This past week I picked up Tiny, who had undergone repair, and then went to stay at my sister’s for a day or two. Her place has great sound and is very dramatic. She’s got a chifferobe (portmanteau of “chiffonier” and “wardrobe” — Fun Fact Gary!) that has quite a character. I shot two pieces in its vicinity. The first is Wim Poesen’s amazing Wals vor Polle.
The second is Mazurka de Comptoir
Notice how much the Chifferobe contributes. That there is a piece of furniture! My sister says I look too serious. They don’t know about accordion face, these civilians. Any accordionistx would know that I am brimming with joy in both of these.
I lead a good life. On May 2nd, my trio, Le Bon Truc, played at Blue, in Portland (Maine). We managed to pack the place and then play perhaps our best ever. It was super and felt great. Friend of the band, Sunshine Perlis, took video of eleven of the sets. The lighting is suboptimal, but the sound is great. I’ve put these together into a playlist so you who wish may enjoy our good fortune!
We’re hitting five years of playing together, and our lax variety of ambition has served us well. I love these two, and I love the music we make.
A suite of tunes written by myself: The Egret’s Suite. Written in what was intended to be a breton-ish style (but drifted). The first tune is definitely one idea of what Breton folks might write as mazurka, if they wrote mazurkas. The second tune is influenced by my hero, Yann-Fañch PERROCHES. You can hear it in the 7th chords, though it’s a bit of a heavy handed approach compared to le maestro. The third tune is a happy retreat — a release from regrets and aggression.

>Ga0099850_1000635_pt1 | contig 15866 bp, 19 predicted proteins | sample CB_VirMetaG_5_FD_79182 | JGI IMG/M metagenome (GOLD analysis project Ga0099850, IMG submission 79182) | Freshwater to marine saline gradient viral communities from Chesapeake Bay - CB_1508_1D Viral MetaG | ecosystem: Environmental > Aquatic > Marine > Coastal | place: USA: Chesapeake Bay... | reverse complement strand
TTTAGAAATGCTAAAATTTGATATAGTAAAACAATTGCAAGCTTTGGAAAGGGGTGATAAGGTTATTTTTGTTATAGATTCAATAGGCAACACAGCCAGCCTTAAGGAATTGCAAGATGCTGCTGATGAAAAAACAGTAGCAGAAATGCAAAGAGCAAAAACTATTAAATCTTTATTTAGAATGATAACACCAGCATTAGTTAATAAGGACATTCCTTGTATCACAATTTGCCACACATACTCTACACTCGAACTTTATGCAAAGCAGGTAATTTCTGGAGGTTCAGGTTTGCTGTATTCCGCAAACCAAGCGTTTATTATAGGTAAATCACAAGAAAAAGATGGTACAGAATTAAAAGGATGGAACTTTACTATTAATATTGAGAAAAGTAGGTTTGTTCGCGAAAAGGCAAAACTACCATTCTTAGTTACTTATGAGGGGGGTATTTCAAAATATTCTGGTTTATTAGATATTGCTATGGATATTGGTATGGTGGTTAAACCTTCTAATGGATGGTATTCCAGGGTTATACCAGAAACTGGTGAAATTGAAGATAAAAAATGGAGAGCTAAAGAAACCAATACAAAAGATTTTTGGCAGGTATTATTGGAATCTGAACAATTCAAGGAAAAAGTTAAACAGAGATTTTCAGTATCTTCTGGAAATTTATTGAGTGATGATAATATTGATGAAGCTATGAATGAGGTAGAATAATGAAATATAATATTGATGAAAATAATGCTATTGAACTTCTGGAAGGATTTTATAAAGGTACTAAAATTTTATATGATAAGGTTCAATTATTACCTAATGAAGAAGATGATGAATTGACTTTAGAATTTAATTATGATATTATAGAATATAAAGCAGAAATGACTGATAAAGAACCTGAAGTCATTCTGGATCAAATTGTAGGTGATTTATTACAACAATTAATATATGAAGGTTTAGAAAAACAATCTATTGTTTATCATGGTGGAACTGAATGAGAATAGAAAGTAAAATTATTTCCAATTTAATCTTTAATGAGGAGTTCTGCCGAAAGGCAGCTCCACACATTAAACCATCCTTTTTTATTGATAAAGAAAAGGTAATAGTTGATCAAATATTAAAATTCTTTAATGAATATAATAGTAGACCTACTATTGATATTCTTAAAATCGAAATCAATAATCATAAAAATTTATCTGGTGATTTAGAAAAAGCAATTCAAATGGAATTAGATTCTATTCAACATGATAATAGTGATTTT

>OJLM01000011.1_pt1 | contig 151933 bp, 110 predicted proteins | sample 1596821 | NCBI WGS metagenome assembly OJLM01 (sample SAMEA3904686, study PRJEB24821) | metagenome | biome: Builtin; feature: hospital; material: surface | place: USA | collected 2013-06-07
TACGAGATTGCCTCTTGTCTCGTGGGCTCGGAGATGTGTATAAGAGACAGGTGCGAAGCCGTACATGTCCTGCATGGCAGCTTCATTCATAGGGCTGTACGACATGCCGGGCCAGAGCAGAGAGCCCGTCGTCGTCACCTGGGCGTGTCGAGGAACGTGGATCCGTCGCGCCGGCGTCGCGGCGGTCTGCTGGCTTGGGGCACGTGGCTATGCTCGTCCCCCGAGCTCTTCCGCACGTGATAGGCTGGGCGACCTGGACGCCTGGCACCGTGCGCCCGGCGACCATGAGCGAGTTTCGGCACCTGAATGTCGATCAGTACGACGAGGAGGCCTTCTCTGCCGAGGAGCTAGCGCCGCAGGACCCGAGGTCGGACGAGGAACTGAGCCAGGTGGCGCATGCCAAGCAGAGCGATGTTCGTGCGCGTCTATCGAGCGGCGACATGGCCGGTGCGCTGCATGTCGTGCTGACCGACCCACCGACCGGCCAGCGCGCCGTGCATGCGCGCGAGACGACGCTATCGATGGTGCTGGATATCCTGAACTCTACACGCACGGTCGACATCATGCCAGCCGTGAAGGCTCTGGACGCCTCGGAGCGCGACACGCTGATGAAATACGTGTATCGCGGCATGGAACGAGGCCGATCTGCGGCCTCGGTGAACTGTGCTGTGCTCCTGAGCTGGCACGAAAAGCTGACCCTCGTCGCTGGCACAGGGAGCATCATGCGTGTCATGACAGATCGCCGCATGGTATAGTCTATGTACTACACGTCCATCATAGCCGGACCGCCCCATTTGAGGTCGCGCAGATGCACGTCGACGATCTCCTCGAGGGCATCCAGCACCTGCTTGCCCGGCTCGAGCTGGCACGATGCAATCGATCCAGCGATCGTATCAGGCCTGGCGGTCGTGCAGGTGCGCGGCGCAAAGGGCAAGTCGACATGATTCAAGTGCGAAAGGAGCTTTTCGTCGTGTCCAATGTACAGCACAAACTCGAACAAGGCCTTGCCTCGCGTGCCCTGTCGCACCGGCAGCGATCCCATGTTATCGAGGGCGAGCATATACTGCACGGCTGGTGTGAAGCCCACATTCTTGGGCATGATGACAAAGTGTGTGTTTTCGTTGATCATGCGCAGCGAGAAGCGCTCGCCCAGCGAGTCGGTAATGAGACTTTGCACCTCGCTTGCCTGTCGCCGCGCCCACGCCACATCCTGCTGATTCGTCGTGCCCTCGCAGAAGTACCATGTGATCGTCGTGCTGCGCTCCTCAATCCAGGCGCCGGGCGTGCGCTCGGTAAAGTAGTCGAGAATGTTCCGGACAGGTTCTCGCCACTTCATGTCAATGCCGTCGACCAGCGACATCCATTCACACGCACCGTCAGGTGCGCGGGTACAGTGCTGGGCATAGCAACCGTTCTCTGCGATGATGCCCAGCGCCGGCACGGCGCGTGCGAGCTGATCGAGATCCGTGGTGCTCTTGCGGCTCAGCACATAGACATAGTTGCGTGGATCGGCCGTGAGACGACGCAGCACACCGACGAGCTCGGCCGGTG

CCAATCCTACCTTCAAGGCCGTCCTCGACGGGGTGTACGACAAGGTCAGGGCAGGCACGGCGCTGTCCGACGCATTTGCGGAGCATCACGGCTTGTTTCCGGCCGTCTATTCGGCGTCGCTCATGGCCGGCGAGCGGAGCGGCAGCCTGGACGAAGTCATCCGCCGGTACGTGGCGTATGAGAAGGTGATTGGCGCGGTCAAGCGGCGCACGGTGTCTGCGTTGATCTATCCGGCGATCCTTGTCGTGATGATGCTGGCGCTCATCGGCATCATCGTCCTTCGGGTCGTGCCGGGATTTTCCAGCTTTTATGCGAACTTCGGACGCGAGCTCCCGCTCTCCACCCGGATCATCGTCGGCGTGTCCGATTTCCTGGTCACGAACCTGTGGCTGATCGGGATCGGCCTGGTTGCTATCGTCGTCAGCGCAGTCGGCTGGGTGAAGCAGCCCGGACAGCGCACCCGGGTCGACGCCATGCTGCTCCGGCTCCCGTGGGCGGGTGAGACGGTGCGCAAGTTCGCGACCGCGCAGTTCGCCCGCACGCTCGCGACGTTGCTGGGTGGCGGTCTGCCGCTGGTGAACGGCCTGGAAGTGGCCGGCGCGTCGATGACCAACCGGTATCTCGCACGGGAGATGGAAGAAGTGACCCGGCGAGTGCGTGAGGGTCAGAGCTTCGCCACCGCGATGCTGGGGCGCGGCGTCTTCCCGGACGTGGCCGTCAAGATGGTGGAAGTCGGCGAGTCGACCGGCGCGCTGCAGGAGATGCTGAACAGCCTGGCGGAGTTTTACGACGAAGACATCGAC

This was created as a sort of demo for my band. Here are the dots!
A very beautifully shot performance of a beautiful piece of music. Duo Abbas/Thézé bring a bass clarinet and chromatic button accordion together for a super sexy, jazz inflected mazurkas. The dancers are mesmerizing. That guy at the end, his smile … tells a story.
I’m going through a mazurka binge — that’s for sure. Also, I always have room in my heart for Frédéric Paris. These two tunes come from the La Chavannée tune book. They are humble, unnamed mazurkas that are infectious in the way that La Chavannée tunes usually are.
Jack Humphries, a buddy over at mel.net recorded this lovely video of himself playing five mazurkas by guitarist Maarten Decombel. Here’s what Jack has to say, “My favourites by the great Maarten Decombel, a guitarist who writes tunes so good to play on the accordeon: Tuileries, 1/11, Vappu, Ostendaise, Geliefden, Tuileries.”
I have not been attending to my duties. I’ve been traveling and actually had to move house. I’m in a very nice new place, and life is good. I did play at NEFFA with the quintet, Nouveau Chapeau. We played an hour of mazurkas for a mazurka dancing workshop. Who knew such a thing existed?!? That was a blast. Maybe next year scottishes?
For today I am posting two older vids worthy of study, they are of the duo Stephan Milleret and Norbert Pignol, two monsters in the field. Aside from their playing, they have been enormously influential on modern box playing through their four volume Diatonic Accordion Method. Here are the men themselves. Nearly 20 minutes of goodness.
|Some mazurkas wot we might play!
“So,” said Steve Gruverman, “at NEFFA, do you want to do a mazurka –“
“– workshop with –“
“– Lynn Baumeister?”
“You had me at Mazurka.”
To summarize: At the New England Folk Festival (a.k.a., NEFFA), the Nouveau Chapeau quintet will be doing a mazurka dance workshop with instructor Lynn Baumeister. The festival runs from April 15 to 17. We are doing this workshop on Saturday evening, the 16th.
We’ve put together a nice set of mazurkas to work up (see the picture to the right), and begin rehearsing in a week or so.
I’ve made no secret of my love of the mazurka in all varieties — from its galumphy mid-tempo version all the way to the current, “sexy” 9/8ish variety. An embarrassment of riches. That’s what my life is.
Norbert Pignol’s 9/8 mazurka, La Guinguette, played by Tommaso Massarelli,